“If you’re narrowing down a camper type, look for Facebook groups specific to that type of camper,” she says. “You’ll learn all about what people love about that camper, what they don’t love. You can ask specific questions and get honest answers.”
The McCombses took their Grand Design all the way to Colorado and plan to visit Red River Gorge Geological Area in the spring. They have found the RV community to be welcoming and a great resource for newbies.
“People at campgrounds are so friendly,” Stephanie says. “They’re always ready to help you back into your spot; they’ll invite you in to look around inside their camper.”
The RV life has agreed with the McCombses so well that Stephanie says it’s practically contagious. Darren’s parents have bought an RV, and Stephanie’s parents also are considering one.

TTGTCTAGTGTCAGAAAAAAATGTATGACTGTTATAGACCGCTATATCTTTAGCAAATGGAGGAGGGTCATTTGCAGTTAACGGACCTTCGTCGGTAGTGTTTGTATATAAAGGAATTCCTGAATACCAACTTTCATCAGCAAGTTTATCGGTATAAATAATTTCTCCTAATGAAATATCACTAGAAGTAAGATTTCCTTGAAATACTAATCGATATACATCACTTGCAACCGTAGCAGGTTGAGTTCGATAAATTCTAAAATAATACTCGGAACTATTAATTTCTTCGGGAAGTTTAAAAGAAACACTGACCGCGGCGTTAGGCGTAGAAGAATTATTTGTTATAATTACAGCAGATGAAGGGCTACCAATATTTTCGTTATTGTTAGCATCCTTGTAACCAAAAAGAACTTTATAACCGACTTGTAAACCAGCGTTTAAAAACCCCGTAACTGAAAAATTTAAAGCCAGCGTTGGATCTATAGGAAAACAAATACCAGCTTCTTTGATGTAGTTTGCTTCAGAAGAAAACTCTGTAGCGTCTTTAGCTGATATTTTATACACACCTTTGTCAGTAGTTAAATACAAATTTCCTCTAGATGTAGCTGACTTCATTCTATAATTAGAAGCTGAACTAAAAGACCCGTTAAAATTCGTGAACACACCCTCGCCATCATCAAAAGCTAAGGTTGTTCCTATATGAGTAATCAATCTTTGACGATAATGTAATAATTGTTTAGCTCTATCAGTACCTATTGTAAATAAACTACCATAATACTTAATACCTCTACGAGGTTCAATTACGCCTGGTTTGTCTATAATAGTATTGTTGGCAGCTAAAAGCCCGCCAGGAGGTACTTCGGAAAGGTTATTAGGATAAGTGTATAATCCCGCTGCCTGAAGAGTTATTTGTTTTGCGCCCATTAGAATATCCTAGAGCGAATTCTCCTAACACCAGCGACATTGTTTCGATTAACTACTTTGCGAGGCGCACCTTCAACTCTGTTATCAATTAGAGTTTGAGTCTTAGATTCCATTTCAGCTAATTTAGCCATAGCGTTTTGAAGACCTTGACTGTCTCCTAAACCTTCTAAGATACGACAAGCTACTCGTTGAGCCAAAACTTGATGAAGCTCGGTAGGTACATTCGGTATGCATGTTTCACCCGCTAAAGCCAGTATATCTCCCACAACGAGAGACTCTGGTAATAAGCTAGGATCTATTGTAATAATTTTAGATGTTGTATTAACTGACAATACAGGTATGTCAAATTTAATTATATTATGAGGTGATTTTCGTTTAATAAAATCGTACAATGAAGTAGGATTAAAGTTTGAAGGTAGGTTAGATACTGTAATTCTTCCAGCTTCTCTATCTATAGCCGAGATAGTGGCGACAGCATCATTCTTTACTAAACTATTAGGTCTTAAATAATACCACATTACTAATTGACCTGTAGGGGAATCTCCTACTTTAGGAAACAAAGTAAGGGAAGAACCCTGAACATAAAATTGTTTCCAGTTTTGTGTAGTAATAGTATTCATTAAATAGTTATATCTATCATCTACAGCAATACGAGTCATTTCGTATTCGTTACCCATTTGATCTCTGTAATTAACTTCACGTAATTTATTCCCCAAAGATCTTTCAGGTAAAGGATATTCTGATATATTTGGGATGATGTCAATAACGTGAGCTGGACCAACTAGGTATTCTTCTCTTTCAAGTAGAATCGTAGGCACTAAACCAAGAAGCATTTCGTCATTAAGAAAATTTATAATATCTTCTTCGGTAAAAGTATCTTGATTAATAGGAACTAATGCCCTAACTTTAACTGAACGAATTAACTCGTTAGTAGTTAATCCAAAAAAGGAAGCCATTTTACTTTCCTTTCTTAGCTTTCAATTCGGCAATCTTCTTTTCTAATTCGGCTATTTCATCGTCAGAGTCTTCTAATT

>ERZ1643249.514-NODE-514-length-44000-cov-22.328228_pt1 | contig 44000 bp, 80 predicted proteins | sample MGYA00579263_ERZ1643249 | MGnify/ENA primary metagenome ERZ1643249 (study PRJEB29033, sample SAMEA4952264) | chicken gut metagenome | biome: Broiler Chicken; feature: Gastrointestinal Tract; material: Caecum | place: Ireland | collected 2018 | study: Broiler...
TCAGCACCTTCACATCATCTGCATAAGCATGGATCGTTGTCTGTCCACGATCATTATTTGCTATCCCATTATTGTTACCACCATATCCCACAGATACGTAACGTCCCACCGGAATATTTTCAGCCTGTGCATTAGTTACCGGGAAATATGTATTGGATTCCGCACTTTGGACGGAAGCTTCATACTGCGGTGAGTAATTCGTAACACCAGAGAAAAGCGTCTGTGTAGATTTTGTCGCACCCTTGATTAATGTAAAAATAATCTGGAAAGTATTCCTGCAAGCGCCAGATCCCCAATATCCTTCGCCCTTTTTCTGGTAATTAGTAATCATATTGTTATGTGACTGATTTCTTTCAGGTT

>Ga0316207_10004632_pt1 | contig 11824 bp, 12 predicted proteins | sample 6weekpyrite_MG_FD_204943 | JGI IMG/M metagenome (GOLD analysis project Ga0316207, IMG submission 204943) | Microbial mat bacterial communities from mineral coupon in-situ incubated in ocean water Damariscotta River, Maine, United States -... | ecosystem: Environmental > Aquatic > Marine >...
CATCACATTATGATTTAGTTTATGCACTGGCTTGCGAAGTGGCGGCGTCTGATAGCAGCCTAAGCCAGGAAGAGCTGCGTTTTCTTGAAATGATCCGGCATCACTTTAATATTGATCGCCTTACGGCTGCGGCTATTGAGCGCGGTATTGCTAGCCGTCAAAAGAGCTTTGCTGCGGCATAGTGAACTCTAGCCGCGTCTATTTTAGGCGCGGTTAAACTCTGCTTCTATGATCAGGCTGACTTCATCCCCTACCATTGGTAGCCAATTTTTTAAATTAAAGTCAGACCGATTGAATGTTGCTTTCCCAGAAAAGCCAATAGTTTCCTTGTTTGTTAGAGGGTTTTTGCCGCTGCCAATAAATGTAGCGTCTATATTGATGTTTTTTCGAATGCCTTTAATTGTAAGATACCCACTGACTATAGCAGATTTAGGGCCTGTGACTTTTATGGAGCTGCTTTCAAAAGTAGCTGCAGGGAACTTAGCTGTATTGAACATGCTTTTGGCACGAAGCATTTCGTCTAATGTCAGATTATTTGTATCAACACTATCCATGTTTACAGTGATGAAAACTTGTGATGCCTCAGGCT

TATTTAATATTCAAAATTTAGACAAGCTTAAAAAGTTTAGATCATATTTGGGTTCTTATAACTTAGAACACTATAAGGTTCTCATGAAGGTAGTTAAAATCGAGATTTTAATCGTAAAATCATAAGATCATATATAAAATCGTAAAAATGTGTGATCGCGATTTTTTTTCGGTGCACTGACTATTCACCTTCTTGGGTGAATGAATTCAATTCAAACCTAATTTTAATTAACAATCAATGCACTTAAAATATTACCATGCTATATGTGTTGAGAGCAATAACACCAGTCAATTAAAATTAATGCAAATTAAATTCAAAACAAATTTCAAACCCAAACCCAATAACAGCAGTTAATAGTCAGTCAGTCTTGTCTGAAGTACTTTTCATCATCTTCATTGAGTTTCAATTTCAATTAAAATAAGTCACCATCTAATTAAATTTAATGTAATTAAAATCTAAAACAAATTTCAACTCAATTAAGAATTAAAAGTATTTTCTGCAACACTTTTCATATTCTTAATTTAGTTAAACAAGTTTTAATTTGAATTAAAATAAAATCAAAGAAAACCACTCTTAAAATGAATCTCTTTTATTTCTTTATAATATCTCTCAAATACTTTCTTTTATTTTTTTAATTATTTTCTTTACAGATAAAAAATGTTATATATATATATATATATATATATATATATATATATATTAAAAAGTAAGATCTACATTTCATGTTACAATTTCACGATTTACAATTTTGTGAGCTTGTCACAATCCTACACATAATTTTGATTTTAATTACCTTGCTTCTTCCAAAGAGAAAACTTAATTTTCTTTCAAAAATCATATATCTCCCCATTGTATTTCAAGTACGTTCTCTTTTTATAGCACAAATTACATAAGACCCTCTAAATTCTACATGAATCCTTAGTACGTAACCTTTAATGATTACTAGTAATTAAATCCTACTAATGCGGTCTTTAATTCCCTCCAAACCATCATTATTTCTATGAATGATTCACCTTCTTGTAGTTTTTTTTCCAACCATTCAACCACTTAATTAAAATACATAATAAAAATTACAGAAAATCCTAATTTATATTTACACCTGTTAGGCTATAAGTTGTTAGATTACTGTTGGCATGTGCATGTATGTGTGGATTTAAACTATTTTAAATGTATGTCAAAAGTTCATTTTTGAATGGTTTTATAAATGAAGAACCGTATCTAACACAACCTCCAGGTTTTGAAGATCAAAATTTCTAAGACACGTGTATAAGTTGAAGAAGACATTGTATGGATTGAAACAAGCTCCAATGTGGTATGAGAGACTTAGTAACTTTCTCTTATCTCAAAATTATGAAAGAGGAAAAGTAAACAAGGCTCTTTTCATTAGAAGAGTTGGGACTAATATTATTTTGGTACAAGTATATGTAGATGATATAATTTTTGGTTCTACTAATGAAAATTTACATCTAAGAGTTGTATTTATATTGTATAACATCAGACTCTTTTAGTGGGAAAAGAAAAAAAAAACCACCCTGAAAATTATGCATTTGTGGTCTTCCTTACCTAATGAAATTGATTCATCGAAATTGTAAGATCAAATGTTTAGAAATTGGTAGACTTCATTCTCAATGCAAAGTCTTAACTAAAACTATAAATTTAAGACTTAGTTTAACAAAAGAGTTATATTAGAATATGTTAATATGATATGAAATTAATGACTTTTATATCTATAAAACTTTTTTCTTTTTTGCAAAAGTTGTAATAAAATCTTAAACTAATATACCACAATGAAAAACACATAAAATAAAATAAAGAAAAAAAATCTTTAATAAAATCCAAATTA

Try before you buy
Renting an RV is one option for new campers to try out a certain type of rig. It also appeals to a crowd who wants to camp without the investment of buying an RV. Large companies like Cruise America or Outdoorsy offer RV rentals, but there are some local options as well.
David White and his wife, Shelly, own Lake Cumberland RV Rentals in Burnside. Out of their seven years in business, White says the past two have been busier than usual. Their customers are a mix of regulars and newcomers who want to test out RV vacations.
White says a common mistake people make is buying a camper before considering how often they would really use it.
“I say if you go camping six or more times a year, it’s probably worth buying a camper. Otherwise you are paying a lot of money for storage and maintenance without much use for the cost,” he says.